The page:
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Study: 320-Row CT Can Sort Out Heart Patients

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A 320-detector CT scanner can determine with 91 percent accuracy which angina patients require invasive procedures to address coronary blockages, according to a study published online Tuesday in the European Heart Journal.

The study, known as CORE 320, involved 381 patients at 16 hospitals in eight countries. Results were first presented at the European Society of Cardiology Congress in Munich, Germany, in August 2012.

Joao A. C. Lima, MD, senior author of the study, summarized the results in a Johns Hopkins Medicine news release:

We found an excellent correlation in results when we compared the 320-detector CT testing with the traditional means of assessment using a stress test with imaging and cardiac catheterization.

Dr. Lima is a professor of medicine and radiology at the Johns Hopkins University School of Medicine in Baltimore.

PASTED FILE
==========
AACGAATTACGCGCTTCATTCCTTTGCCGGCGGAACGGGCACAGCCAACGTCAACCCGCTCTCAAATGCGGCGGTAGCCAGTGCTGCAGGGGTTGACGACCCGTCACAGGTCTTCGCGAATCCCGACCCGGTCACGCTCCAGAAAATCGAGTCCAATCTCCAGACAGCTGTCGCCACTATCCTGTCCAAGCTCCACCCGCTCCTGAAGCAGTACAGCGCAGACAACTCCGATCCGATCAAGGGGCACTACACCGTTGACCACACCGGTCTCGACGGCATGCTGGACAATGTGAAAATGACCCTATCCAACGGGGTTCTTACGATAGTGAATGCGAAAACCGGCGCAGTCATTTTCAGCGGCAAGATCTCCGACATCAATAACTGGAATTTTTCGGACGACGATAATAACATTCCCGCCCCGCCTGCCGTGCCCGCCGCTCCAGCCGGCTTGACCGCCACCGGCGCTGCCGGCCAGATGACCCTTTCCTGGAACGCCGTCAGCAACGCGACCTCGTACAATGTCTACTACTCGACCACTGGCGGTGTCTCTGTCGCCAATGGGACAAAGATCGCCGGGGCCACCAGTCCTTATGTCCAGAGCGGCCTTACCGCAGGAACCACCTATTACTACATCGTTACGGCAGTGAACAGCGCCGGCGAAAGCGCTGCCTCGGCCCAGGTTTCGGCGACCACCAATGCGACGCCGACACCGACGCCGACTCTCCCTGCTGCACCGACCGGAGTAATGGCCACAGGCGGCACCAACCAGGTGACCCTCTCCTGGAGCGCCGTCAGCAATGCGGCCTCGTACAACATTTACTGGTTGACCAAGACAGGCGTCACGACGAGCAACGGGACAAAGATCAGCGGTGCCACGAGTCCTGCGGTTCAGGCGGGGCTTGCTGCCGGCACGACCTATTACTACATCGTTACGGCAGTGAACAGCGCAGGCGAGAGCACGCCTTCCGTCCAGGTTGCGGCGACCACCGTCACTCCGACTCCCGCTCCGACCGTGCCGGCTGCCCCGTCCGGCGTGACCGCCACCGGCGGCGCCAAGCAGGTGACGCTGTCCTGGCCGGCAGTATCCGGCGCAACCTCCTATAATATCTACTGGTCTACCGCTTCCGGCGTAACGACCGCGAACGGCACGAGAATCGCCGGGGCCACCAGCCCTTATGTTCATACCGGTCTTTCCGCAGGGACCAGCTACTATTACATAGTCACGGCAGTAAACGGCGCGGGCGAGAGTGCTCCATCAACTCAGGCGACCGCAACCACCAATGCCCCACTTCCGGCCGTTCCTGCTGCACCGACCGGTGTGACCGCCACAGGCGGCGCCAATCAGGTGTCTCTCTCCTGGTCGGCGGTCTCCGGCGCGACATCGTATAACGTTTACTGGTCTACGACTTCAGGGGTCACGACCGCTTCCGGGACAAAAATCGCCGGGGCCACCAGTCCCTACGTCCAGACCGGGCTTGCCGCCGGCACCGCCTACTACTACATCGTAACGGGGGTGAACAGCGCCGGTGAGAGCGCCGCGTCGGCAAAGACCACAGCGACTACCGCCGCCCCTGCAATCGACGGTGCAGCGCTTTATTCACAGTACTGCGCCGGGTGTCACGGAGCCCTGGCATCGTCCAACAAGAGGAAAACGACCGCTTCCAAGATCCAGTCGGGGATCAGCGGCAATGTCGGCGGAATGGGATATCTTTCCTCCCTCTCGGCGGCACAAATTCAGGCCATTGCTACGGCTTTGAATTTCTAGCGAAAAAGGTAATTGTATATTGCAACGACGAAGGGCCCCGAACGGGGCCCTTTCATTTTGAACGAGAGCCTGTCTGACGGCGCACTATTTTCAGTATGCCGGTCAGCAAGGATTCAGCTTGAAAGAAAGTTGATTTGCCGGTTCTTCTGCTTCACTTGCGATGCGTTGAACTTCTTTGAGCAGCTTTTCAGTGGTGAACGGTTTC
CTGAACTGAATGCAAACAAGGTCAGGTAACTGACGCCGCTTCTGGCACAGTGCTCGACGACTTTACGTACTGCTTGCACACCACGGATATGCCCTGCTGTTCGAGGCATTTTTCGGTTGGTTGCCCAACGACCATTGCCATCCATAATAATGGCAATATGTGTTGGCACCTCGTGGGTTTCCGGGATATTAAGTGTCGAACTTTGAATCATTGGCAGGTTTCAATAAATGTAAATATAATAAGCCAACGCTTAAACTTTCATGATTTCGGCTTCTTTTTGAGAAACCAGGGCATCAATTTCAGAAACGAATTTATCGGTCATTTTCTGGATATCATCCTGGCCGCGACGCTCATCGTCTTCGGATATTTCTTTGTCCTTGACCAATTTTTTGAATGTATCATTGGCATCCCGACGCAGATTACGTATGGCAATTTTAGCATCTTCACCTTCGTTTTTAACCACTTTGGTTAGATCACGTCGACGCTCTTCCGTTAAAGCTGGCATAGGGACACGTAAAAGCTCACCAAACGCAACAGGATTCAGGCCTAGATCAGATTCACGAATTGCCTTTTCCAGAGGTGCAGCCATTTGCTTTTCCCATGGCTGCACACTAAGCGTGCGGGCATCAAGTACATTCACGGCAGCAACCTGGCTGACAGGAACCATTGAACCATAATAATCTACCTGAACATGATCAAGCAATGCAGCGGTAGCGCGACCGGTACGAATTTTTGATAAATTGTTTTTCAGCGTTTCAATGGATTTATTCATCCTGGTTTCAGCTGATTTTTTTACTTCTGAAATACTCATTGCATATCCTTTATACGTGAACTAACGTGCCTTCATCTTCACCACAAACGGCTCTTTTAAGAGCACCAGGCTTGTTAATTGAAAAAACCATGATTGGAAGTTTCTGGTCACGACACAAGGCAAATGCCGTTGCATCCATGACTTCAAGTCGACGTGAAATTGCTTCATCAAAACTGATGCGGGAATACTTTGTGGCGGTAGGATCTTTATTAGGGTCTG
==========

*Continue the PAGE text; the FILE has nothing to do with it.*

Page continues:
The study involved patients who had chest pain but not a heart attack. Participants had SPECT tests and invasive angiography. They then had a CTA (angiography) scan to determine the sites of any blockages and a CTP (perfusion) scan, both with the 320-detector scanner. (Toshiba Medical Systems Corporation, the scanner’s maker, sponsored the study but was not involved in the study itself or manuscript preparation.)

The perfusion scan was developed by Dr. Lima and cardiologist Richard George, MD, an associate professor of medicine at Johns Hopkins and co–lead author of the study. It involves a medication that dilates blood vessels and increases blood flow to the heart, mimicking a stress test.

“The CTP test added significant information about the patients’ conditions and boosted our ability to identify those whose blockages were severe enough to reduce blood flow to the heart,” Dr. George said.

The 320-detector scanner requires just one revolution around the body. The researchers said that, combined, the CTA and CTP scans delivered half the radiation exposure that patients would get from a traditional angiogram and nuclear medicine stress test.

Related CME seminar (up to 20.25 AMA PRA Category 1 credits™): Computed Body Tomography: The Cutting Edge

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